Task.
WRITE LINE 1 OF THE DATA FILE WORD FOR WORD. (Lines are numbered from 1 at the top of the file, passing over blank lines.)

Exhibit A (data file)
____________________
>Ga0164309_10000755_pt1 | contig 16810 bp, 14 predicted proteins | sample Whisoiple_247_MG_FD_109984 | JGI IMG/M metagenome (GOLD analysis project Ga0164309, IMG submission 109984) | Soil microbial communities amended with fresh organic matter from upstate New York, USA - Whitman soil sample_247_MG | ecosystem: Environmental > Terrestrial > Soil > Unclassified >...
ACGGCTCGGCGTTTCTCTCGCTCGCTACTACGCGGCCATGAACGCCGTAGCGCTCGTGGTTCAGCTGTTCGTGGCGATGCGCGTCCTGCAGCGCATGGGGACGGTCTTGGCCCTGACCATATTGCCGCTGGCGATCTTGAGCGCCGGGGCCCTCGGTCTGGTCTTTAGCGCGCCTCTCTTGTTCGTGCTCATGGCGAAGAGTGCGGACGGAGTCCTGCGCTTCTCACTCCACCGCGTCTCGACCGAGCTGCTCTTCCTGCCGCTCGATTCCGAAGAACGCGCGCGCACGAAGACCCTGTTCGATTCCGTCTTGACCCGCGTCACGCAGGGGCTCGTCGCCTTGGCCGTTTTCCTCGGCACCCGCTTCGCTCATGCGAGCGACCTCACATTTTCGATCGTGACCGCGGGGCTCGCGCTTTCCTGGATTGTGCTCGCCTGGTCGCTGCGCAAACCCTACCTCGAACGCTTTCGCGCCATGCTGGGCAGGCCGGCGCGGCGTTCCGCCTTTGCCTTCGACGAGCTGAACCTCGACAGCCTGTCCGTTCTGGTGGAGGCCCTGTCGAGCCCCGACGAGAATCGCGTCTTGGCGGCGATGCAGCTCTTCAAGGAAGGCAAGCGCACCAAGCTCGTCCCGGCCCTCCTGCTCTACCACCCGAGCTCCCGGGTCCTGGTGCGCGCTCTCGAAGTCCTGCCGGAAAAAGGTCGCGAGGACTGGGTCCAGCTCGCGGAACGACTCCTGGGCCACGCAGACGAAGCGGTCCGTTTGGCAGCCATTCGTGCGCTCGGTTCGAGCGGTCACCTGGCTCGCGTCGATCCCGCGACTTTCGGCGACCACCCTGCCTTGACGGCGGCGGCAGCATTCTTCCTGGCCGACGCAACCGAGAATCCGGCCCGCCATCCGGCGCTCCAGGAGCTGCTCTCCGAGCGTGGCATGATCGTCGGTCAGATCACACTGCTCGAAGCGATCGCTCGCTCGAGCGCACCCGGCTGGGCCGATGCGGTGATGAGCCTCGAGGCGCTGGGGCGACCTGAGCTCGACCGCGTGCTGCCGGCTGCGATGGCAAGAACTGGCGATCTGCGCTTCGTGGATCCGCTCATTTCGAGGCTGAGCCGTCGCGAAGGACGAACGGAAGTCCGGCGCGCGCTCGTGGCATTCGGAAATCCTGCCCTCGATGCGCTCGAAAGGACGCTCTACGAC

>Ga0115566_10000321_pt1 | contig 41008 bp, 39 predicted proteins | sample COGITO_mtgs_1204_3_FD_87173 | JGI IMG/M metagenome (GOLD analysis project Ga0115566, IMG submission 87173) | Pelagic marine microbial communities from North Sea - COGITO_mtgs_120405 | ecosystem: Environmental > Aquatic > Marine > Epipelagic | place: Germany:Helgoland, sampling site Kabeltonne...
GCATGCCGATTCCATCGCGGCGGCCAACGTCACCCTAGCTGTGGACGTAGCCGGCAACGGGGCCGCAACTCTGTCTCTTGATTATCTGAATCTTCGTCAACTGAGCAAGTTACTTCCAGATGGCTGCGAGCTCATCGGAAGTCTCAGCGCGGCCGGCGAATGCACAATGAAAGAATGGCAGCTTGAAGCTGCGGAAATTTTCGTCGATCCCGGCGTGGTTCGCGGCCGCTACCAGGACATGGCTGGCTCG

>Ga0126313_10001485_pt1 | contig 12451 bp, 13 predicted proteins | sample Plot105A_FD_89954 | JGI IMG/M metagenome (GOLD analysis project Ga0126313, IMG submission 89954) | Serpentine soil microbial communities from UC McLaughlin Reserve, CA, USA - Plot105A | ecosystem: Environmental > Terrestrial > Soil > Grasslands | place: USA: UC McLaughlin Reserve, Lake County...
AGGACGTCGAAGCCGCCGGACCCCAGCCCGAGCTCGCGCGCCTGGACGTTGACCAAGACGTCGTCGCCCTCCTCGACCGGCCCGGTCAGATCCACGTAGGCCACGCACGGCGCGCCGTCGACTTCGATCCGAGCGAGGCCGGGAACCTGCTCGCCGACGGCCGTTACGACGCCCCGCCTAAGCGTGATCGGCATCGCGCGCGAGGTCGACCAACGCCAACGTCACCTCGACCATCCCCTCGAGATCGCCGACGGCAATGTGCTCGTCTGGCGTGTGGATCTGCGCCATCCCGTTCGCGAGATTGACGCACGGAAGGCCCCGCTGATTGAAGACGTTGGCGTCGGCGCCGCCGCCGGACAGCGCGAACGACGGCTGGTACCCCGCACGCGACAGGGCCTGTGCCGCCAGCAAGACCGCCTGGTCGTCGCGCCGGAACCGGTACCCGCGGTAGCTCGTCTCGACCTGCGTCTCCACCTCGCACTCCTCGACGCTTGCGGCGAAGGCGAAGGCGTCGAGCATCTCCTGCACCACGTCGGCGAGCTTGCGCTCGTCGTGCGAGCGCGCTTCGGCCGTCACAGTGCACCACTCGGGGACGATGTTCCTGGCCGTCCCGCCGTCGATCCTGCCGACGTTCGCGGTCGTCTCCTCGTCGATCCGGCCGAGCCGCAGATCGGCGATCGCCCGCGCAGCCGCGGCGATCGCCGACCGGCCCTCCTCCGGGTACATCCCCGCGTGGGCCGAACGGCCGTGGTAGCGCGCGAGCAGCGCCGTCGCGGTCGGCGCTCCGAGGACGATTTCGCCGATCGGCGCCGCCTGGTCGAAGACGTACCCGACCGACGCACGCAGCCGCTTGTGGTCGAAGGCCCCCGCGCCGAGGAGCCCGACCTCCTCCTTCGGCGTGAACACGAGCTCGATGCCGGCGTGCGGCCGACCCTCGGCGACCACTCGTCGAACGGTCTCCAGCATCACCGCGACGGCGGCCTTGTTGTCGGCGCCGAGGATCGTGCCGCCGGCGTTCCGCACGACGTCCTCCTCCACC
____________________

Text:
>Ga0164309_10000755_pt1 | contig 16810 bp, 14 predicted proteins | sample Whisoiple_247_MG_FD_109984 | JGI IMG/M metagenome (GOLD analysis project Ga0164309, IMG submission 109984) | Soil microbial communities amended with fresh organic matter from upstate New York, USA - Whitman soil sample_247_MG | ecosystem: Environmental > Terrestrial > Soil > Unclassified >...